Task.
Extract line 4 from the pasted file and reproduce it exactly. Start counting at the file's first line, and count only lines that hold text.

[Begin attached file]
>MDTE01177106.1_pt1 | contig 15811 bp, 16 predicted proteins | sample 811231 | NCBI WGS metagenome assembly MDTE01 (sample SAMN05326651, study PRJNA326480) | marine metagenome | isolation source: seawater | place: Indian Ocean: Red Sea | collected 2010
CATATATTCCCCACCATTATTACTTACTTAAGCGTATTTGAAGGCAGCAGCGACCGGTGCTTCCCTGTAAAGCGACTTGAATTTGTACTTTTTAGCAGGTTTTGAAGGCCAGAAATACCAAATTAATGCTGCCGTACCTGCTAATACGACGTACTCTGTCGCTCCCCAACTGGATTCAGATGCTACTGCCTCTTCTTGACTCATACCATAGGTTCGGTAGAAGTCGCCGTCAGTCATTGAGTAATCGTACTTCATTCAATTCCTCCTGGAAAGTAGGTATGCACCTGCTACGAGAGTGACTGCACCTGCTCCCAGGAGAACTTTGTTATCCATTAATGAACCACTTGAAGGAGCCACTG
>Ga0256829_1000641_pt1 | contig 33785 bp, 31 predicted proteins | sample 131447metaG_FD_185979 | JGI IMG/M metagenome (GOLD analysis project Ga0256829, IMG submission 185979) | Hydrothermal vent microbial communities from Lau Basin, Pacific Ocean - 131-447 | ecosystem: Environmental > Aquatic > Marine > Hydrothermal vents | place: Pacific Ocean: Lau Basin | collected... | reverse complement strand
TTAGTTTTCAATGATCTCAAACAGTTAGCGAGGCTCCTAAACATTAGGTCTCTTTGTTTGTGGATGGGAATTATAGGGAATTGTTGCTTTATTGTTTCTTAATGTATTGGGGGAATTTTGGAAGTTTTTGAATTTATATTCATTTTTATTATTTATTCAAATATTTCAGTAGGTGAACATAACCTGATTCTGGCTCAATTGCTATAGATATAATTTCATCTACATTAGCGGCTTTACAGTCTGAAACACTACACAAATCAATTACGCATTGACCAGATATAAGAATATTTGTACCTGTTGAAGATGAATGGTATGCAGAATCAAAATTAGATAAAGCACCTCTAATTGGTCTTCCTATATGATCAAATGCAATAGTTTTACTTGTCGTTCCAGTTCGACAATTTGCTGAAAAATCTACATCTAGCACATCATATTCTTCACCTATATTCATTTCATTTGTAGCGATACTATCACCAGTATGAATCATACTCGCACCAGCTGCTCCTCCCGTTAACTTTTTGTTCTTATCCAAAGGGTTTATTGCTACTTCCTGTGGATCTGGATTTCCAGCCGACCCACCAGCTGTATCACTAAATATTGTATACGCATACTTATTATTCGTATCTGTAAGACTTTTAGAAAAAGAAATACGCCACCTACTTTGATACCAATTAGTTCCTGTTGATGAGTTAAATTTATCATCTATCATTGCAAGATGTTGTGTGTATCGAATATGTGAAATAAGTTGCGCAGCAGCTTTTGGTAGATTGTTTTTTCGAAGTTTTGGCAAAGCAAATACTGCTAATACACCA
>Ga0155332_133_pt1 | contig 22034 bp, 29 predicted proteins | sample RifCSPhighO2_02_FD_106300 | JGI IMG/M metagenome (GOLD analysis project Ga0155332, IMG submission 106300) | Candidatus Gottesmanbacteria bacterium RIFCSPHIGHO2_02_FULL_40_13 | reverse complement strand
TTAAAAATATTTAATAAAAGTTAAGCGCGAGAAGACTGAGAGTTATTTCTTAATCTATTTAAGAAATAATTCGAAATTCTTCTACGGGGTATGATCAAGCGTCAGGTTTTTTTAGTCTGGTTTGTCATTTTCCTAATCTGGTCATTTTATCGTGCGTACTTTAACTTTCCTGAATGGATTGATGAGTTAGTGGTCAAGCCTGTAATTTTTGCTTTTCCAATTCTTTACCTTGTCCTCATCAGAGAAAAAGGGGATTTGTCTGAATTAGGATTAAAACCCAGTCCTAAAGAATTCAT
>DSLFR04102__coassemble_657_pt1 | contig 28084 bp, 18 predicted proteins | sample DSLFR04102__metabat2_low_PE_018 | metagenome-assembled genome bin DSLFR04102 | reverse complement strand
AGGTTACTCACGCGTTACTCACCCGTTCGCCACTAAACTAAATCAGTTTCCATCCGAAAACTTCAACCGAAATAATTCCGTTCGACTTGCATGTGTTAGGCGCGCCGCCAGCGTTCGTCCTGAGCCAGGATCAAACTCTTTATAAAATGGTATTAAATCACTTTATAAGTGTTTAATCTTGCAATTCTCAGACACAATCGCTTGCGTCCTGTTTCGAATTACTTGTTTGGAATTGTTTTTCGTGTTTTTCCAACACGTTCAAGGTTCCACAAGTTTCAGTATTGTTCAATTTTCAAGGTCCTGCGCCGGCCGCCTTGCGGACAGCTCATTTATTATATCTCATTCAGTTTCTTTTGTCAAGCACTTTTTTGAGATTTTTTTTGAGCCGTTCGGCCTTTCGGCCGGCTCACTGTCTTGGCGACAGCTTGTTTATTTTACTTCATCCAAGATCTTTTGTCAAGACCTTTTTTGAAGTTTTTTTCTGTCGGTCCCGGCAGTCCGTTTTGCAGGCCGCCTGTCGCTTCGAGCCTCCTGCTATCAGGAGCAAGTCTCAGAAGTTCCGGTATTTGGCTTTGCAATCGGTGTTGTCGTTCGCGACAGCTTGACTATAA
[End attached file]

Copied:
TTAGTTTTCAATGATCTCAAACAGTTAGCGAGGCTCCTAAACATTAGGTCTCTTTGTTTGTGGATGGGAATTATAGGGAATTGTTGCTTTATTGTTTCTTAATGTATTGGGGGAATTTTGGAAGTTTTTGAATTTATATTCATTTTTATTATTTATTCAAATATTTCAGTAGGTGAACATAACCTGATTCTGGCTCAATTGCTATAGATATAATTTCATCTACATTAGCGGCTTTACAGTCTGAAACACTACACAAATCAATTACGCATTGACCAGATATAAGAATATTTGTACCTGTTGAAGATGAATGGTATGCAGAATCAAAATTAGATAAAGCACCTCTAATTGGTCTTCCTATATGATCAAATGCAATAGTTTTACTTGTCGTTCCAGTTCGACAATTTGCTGAAAAATCTACATCTAGCACATCATATTCTTCACCTATATTCATTTCATTTGTAGCGATACTATCACCAGTATGAATCATACTCGCACCAGCTGCTCCTCCCGTTAACTTTTTGTTCTTATCCAAAGGGTTTATTGCTACTTCCTGTGGATCTGGATTTCCAGCCGACCCACCAGCTGTATCACTAAATATTGTATACGCATACTTATTATTCGTATCTGTAAGACTTTTAGAAAAAGAAATACGCCACCTACTTTGATACCAATTAGTTCCTGTTGATGAGTTAAATTTATCATCTATCATTGCAAGATGTTGTGTGTATCGAATATGTGAAATAAGTTGCGCAGCAGCTTTTGGTAGATTGTTTTTTCGAAGTTTTGGCAAAGCAAATACTGCTAATACACCA